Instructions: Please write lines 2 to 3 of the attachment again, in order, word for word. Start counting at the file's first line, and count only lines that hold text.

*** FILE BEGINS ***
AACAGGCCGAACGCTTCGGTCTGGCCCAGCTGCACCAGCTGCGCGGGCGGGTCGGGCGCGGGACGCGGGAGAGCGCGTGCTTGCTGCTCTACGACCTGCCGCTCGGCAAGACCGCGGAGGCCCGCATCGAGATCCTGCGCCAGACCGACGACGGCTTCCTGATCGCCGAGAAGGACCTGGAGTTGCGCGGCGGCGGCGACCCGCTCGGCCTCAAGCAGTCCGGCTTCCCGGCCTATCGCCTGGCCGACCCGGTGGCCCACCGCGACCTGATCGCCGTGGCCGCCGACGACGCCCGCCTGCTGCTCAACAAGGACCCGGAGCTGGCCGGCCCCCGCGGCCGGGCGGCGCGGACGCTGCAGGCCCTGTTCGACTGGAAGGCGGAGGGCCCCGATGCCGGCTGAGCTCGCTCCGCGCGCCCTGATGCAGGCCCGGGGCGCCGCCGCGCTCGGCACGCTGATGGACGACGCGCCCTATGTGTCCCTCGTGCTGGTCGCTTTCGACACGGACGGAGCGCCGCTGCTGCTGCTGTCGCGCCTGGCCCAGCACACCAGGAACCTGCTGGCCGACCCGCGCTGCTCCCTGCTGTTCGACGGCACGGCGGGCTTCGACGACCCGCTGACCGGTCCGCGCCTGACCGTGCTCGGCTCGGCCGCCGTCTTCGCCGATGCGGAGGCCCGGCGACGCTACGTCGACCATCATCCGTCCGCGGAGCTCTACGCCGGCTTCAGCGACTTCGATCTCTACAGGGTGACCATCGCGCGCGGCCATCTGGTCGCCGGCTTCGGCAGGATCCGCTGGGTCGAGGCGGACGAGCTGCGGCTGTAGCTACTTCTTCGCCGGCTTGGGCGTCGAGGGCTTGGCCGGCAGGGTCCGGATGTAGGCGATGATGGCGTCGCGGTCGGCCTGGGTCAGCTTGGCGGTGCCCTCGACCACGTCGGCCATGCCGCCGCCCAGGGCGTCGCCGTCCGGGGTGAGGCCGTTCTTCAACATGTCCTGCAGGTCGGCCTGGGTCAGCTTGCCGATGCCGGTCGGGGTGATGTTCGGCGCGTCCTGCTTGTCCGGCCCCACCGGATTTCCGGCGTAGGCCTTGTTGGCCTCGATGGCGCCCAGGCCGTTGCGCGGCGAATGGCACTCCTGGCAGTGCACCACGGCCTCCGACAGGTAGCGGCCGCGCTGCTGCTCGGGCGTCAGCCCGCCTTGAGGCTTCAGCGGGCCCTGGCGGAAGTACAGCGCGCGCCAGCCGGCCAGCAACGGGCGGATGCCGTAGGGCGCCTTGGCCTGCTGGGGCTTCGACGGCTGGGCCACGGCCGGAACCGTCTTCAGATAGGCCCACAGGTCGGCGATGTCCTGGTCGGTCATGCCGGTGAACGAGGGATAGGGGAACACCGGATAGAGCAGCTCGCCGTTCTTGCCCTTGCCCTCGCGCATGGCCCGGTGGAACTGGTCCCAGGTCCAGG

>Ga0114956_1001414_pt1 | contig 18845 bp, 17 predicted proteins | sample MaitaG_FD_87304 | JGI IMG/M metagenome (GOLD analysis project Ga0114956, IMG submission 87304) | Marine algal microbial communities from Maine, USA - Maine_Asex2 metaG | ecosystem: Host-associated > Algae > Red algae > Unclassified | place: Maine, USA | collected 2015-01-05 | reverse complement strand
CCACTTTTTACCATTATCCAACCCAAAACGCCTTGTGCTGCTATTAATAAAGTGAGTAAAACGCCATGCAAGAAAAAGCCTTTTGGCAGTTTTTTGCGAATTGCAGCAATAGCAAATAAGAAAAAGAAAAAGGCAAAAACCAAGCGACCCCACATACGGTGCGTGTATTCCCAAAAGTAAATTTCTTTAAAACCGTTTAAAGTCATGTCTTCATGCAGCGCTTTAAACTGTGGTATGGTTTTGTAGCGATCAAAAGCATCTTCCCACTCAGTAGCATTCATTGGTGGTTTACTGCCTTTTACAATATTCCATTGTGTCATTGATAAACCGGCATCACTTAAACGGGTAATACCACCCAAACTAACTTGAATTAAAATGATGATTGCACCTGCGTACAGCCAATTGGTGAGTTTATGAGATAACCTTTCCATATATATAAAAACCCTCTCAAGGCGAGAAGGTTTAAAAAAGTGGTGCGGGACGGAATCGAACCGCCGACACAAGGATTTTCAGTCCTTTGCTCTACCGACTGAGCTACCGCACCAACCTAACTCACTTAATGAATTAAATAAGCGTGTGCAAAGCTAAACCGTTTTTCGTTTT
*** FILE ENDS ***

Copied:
>Ga0114956_1001414_pt1 | contig 18845 bp, 17 predicted proteins | sample MaitaG_FD_87304 | JGI IMG/M metagenome (GOLD analysis project Ga0114956, IMG submission 87304) | Marine algal microbial communities from Maine, USA - Maine_Asex2 metaG | ecosystem: Host-associated > Algae > Red algae > Unclassified | place: Maine, USA | collected 2015-01-05 | reverse complement strand
CCACTTTTTACCATTATCCAACCCAAAACGCCTTGTGCTGCTATTAATAAAGTGAGTAAAACGCCATGCAAGAAAAAGCCTTTTGGCAGTTTTTTGCGAATTGCAGCAATAGCAAATAAGAAAAAGAAAAAGGCAAAAACCAAGCGACCCCACATACGGTGCGTGTATTCCCAAAAGTAAATTTCTTTAAAACCGTTTAAAGTCATGTCTTCATGCAGCGCTTTAAACTGTGGTATGGTTTTGTAGCGATCAAAAGCATCTTCCCACTCAGTAGCATTCATTGGTGGTTTACTGCCTTTTACAATATTCCATTGTGTCATTGATAAACCGGCATCACTTAAACGGGTAATACCACCCAAACTAACTTGAATTAAAATGATGATTGCACCTGCGTACAGCCAATTGGTGAGTTTATGAGATAACCTTTCCATATATATAAAAACCCTCTCAAGGCGAGAAGGTTTAAAAAAGTGGTGCGGGACGGAATCGAACCGCCGACACAAGGATTTTCAGTCCTTTGCTCTACCGACTGAGCTACCGCACCAACCTAACTCACTTAATGAATTAAATAAGCGTGTGCAAAGCTAAACCGTTTTTCGTTTT